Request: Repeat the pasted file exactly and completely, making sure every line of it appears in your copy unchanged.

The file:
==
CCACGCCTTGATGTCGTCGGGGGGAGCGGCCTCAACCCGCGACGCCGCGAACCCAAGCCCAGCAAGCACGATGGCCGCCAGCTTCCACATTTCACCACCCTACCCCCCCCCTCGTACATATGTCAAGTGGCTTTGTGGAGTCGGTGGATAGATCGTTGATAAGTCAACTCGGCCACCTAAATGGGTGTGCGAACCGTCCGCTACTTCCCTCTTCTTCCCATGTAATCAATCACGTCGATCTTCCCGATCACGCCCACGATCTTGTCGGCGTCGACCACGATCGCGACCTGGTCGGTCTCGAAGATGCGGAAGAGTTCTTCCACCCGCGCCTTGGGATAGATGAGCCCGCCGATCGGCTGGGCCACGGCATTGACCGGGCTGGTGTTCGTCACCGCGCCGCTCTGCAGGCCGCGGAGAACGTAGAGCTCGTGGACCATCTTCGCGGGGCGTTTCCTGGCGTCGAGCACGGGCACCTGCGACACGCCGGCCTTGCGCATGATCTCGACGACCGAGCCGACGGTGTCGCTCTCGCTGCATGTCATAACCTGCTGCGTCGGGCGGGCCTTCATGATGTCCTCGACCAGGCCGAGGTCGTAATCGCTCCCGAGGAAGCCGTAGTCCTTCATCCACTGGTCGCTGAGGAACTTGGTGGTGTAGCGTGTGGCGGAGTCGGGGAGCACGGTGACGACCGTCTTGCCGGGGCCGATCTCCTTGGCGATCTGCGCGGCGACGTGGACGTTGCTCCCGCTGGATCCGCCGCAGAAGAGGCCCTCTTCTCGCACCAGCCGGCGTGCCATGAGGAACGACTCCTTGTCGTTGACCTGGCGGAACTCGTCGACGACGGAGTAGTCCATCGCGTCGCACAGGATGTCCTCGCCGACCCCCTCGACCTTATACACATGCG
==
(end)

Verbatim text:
CCACGCCTTGATGTCGTCGGGGGGAGCGGCCTCAACCCGCGACGCCGCGAACCCAAGCCCAGCAAGCACGATGGCCGCCAGCTTCCACATTTCACCACCCTACCCCCCCCCTCGTACATATGTCAAGTGGCTTTGTGGAGTCGGTGGATAGATCGTTGATAAGTCAACTCGGCCACCTAAATGGGTGTGCGAACCGTCCGCTACTTCCCTCTTCTTCCCATGTAATCAATCACGTCGATCTTCCCGATCACGCCCACGATCTTGTCGGCGTCGACCACGATCGCGACCTGGTCGGTCTCGAAGATGCGGAAGAGTTCTTCCACCCGCGCCTTGGGATAGATGAGCCCGCCGATCGGCTGGGCCACGGCATTGACCGGGCTGGTGTTCGTCACCGCGCCGCTCTGCAGGCCGCGGAGAACGTAGAGCTCGTGGACCATCTTCGCGGGGCGTTTCCTGGCGTCGAGCACGGGCACCTGCGACACGCCGGCCTTGCGCATGATCTCGACGACCGAGCCGACGGTGTCGCTCTCGCTGCATGTCATAACCTGCTGCGTCGGGCGGGCCTTCATGATGTCCTCGACCAGGCCGAGGTCGTAATCGCTCCCGAGGAAGCCGTAGTCCTTCATCCACTGGTCGCTGAGGAACTTGGTGGTGTAGCGTGTGGCGGAGTCGGGGAGCACGGTGACGACCGTCTTGCCGGGGCCGATCTCCTTGGCGATCTGCGCGGCGACGTGGACGTTGCTCCCGCTGGATCCGCCGCAGAAGAGGCCCTCTTCTCGCACCAGCCGGCGTGCCATGAGGAACGACTCCTTGTCGTTGACCTGGCGGAACTCGTCGACGACGGAGTAGTCCATCGCGTCGCACAGGATGTCCTCGCCGACCCCCTCGACCTTATACACATGCG